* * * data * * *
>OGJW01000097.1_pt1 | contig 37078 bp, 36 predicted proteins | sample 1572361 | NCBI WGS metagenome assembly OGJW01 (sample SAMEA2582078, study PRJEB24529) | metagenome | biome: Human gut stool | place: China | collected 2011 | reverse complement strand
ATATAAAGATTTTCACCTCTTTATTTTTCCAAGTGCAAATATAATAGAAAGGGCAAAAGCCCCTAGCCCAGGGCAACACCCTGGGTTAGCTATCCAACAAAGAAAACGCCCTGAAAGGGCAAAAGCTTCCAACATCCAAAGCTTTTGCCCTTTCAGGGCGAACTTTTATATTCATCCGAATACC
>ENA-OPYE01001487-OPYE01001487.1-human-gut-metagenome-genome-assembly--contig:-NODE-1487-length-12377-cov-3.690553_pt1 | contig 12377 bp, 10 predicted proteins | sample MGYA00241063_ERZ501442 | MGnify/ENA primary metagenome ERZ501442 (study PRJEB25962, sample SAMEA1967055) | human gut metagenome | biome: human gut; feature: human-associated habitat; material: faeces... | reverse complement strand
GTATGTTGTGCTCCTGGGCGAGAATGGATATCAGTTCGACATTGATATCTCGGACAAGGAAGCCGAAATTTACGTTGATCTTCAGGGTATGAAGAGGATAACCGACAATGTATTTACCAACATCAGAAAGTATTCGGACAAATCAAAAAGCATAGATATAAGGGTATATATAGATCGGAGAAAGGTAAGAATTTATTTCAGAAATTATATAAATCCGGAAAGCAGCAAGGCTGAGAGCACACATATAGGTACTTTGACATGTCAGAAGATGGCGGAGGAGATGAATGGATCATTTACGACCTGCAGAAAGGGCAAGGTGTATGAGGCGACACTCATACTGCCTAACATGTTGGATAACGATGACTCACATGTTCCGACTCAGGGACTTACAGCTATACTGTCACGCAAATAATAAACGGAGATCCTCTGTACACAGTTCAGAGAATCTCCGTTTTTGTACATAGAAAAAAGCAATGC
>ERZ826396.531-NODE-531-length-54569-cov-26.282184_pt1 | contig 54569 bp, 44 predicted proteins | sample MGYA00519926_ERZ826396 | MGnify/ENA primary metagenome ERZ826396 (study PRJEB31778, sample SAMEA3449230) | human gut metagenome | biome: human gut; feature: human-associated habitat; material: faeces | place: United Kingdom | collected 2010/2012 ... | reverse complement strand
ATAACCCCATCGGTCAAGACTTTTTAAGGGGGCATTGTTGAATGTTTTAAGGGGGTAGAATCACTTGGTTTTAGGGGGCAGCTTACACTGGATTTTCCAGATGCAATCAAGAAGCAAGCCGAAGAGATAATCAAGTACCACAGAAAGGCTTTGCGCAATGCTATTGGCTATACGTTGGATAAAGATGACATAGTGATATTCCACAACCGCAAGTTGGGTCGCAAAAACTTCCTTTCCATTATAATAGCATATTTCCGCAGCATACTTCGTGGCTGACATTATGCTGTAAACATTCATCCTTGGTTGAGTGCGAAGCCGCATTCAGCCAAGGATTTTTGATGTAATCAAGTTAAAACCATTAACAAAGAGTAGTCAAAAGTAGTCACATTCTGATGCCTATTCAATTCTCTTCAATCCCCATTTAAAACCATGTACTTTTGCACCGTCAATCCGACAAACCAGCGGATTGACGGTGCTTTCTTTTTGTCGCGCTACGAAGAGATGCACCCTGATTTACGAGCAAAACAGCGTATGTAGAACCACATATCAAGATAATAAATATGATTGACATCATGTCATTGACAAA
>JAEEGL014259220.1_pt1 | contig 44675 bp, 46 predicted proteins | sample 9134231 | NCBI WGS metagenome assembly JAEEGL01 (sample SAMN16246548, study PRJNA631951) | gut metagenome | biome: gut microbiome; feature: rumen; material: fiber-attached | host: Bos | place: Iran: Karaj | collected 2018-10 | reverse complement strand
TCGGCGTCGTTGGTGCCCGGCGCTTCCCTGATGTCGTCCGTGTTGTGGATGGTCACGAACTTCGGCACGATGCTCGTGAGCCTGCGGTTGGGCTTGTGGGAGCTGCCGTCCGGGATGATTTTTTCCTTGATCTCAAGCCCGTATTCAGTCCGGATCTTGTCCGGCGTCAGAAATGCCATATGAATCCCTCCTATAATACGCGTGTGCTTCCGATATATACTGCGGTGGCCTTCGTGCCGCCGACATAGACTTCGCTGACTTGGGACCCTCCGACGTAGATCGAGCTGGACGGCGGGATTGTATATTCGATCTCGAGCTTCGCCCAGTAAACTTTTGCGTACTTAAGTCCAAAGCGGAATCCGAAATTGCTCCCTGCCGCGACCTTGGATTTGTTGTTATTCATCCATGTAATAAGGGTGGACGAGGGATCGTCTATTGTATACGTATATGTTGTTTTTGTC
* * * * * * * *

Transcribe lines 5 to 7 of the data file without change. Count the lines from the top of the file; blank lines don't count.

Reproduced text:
>ERZ826396.531-NODE-531-length-54569-cov-26.282184_pt1 | contig 54569 bp, 44 predicted proteins | sample MGYA00519926_ERZ826396 | MGnify/ENA primary metagenome ERZ826396 (study PRJEB31778, sample SAMEA3449230) | human gut metagenome | biome: human gut; feature: human-associated habitat; material: faeces | place: United Kingdom | collected 2010/2012 ... | reverse complement strand
ATAACCCCATCGGTCAAGACTTTTTAAGGGGGCATTGTTGAATGTTTTAAGGGGGTAGAATCACTTGGTTTTAGGGGGCAGCTTACACTGGATTTTCCAGATGCAATCAAGAAGCAAGCCGAAGAGATAATCAAGTACCACAGAAAGGCTTTGCGCAATGCTATTGGCTATACGTTGGATAAAGATGACATAGTGATATTCCACAACCGCAAGTTGGGTCGCAAAAACTTCCTTTCCATTATAATAGCATATTTCCGCAGCATACTTCGTGGCTGACATTATGCTGTAAACATTCATCCTTGGTTGAGTGCGAAGCCGCATTCAGCCAAGGATTTTTGATGTAATCAAGTTAAAACCATTAACAAAGAGTAGTCAAAAGTAGTCACATTCTGATGCCTATTCAATTCTCTTCAATCCCCATTTAAAACCATGTACTTTTGCACCGTCAATCCGACAAACCAGCGGATTGACGGTGCTTTCTTTTTGTCGCGCTACGAAGAGATGCACCCTGATTTACGAGCAAAACAGCGTATGTAGAACCACATATCAAGATAATAAATATGATTGACATCATGTCATTGACAAA
>JAEEGL014259220.1_pt1 | contig 44675 bp, 46 predicted proteins | sample 9134231 | NCBI WGS metagenome assembly JAEEGL01 (sample SAMN16246548, study PRJNA631951) | gut metagenome | biome: gut microbiome; feature: rumen; material: fiber-attached | host: Bos | place: Iran: Karaj | collected 2018-10 | reverse complement strand